giving back – karma yoga

After a week to relax and renew in Madeira, I’m now back teaching my lovely yoga friends at my weekly classes., at the Piggott gym, at Deloitte and the UCEM, amongst others.

While I was away, I was again able to share the benefits of yoga with an early morning class for my fellow hotel guests.  We’d planned to practise outside by the sea,, but the weather interfered – as it often does – so we had to retreat indoors.  One brave gentleman joined a group of ladies from around Europe for some gentle Hatha yoga before breakfast.  I think some of them were surprised to find out I was a fellow guests and one of them wanted to know if I’d be around for another class the following week.  If my break had been longer, I’d have happily obliged!

You may be wondering why I arranged to do this.  After all, I was on holiday taking a break and there was no financial incentive for me to do this.  Simply,  I just wanted to share the benefits of yoga with anyone who wanted to join me.    I suppose it’s a little way of giving something back.   You might say it was a bit of karma yoga.

Karma yoga is yoga of mindful action or union (one of the meanings of yoga) by action and service.   You may have heard of karma, the law of action and reaction: good deeds attract goodness to us and bad deeds attracts ill and everything we do has a result and a reaction, cause and effect.  Nothing happens without a reason and what we do now has a bearing on what happens in the future, so, to some extent, we govern our own future by what we do now.  Karma yoga advocates that, by being quiet and opening up our intuition, our actions in life will become clear. A karma yogi gives his or her service willingly, selflessly and with no thought for reward as the work is rooted in love and the reward of the task is in its performance alone.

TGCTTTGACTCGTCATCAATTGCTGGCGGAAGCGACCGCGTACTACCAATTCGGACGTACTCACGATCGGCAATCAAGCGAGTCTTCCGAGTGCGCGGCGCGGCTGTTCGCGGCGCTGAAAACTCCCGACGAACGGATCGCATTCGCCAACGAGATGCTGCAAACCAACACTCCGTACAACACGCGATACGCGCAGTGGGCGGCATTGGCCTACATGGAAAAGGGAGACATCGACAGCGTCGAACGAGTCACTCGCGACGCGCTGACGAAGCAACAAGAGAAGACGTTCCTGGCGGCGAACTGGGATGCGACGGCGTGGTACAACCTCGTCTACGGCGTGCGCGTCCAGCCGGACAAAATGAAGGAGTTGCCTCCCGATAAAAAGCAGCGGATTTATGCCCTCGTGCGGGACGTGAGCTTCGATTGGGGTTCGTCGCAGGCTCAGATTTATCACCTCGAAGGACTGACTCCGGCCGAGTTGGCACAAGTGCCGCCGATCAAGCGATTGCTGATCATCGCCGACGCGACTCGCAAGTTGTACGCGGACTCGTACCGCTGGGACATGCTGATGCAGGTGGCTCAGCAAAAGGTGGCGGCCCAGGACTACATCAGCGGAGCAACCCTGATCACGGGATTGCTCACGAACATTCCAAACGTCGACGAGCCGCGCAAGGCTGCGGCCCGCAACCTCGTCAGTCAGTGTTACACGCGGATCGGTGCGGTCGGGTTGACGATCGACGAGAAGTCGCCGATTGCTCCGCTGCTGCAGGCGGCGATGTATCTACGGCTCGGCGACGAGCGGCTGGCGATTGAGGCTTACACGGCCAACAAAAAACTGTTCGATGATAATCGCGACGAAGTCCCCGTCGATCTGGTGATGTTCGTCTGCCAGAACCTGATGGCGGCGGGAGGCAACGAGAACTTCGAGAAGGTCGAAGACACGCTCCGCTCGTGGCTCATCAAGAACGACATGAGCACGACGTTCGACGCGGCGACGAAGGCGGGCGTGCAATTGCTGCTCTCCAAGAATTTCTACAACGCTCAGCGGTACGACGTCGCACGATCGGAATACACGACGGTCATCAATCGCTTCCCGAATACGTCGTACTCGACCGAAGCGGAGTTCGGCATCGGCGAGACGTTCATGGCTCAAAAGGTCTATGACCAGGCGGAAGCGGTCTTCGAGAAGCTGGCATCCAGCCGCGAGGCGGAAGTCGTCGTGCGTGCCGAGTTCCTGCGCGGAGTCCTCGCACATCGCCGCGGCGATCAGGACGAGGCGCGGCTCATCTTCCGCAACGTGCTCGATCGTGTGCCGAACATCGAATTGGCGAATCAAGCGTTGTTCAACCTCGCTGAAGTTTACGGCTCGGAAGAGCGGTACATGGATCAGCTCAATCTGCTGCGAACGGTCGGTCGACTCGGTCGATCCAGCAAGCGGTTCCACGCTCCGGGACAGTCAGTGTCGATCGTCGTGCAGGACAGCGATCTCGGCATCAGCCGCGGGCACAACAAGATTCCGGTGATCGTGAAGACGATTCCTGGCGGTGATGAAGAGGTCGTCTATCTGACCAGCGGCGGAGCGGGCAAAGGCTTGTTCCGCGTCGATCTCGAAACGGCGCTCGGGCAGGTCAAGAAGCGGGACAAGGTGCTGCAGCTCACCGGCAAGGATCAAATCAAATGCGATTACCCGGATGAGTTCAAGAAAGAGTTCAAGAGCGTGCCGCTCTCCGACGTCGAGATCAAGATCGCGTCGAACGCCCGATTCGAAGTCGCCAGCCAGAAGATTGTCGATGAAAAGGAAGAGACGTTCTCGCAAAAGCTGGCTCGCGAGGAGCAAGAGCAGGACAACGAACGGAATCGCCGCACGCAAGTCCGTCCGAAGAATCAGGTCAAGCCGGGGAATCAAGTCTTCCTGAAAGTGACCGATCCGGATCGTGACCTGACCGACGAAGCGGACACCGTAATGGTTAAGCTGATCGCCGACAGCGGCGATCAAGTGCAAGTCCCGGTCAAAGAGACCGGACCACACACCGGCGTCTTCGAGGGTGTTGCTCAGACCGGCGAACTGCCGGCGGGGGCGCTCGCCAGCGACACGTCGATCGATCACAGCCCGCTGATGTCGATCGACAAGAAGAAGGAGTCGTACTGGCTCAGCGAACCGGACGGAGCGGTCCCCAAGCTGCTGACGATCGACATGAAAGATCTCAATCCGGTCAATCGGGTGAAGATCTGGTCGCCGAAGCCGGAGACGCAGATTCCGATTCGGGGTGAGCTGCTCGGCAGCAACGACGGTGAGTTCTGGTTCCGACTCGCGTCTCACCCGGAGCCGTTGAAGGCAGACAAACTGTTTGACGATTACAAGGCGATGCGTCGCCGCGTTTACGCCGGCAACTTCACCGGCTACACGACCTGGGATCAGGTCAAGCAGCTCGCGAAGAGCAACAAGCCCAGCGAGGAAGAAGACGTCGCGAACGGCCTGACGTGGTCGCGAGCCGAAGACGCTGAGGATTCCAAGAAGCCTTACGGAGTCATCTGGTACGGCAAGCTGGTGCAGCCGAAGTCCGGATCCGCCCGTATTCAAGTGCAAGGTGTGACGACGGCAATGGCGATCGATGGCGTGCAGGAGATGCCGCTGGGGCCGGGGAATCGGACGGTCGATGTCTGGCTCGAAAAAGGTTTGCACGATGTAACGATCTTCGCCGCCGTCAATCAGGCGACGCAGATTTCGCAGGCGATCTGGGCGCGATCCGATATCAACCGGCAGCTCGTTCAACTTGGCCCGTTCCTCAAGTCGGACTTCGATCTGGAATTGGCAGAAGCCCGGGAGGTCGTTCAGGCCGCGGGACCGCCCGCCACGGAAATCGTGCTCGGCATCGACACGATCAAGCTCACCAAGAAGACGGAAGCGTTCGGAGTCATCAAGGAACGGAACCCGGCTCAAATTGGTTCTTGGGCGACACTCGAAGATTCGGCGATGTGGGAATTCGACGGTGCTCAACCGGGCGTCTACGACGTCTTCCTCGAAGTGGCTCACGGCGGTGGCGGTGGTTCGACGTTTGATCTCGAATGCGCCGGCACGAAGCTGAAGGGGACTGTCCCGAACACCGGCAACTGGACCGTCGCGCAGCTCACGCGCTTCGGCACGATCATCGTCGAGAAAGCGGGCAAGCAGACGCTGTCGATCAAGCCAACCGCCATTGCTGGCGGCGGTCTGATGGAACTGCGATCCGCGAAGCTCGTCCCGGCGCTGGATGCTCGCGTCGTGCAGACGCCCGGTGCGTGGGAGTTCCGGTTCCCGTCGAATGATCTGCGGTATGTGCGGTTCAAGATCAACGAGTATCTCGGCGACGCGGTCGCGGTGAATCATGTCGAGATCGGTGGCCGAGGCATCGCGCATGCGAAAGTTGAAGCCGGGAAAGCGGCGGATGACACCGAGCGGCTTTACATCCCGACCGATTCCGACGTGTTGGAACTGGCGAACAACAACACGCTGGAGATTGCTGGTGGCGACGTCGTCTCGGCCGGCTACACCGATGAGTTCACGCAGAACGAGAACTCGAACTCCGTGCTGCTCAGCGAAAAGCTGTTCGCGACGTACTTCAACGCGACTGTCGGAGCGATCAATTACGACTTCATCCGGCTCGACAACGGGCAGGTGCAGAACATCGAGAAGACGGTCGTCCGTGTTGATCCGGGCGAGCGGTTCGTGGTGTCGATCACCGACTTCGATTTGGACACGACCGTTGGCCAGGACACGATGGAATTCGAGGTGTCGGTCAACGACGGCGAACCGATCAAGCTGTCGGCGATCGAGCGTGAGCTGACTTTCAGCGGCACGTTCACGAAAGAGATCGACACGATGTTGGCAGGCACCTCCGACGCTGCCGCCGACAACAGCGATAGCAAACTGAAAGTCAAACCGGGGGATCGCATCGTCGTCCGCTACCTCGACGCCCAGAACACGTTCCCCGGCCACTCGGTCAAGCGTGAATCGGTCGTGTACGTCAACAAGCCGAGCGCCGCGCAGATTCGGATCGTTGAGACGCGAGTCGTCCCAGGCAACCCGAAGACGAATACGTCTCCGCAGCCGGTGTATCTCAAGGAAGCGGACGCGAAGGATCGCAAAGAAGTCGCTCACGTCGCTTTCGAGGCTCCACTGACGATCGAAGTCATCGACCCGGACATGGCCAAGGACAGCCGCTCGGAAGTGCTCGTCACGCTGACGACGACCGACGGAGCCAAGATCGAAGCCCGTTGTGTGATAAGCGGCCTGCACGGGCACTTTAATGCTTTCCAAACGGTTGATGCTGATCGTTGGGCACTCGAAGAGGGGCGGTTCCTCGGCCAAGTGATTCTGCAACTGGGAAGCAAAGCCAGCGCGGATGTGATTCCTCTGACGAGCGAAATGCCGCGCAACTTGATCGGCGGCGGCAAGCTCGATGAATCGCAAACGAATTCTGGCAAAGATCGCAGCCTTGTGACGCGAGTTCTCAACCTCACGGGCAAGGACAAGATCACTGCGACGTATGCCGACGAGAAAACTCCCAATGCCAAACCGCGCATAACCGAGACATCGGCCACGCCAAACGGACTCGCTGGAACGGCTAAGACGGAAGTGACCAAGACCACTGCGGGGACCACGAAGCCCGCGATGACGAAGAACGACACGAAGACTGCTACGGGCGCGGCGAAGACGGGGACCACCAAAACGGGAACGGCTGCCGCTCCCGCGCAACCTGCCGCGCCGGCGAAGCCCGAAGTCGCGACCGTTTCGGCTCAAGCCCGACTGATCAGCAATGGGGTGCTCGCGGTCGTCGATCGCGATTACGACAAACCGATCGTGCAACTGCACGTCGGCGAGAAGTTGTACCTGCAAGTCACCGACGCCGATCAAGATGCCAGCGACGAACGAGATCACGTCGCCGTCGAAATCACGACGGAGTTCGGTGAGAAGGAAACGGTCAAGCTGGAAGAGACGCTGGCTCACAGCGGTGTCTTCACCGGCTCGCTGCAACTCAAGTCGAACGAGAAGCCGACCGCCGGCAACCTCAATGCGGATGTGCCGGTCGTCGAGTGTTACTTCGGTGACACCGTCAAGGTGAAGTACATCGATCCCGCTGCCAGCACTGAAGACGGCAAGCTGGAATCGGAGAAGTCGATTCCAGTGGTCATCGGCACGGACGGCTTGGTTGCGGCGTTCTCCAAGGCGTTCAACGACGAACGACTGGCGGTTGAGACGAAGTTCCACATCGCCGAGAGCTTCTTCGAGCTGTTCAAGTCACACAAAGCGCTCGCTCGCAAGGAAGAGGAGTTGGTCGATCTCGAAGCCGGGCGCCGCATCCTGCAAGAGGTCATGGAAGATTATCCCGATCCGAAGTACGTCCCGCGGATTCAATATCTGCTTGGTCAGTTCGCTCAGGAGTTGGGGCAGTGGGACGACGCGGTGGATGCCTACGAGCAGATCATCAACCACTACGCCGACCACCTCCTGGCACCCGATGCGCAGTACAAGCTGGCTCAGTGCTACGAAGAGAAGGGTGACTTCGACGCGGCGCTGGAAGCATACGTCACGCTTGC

There are many people who give up their time and effort regularly for the benefit of others in many ways without monetary reward.  Their satisfaction comes from the work alone.  Of course, this does not detract from the fact that most of us – apart from the very few – need to work to earn money to enable us to eat, put a roof over our heads, look after our families and then seek to do the things in life we enjoy.  That is the way the world works.   However, sometimes, it’s good to be able to give a little back in whatever way we can as and when we are able.



© Sarah Swan (3 December 2017)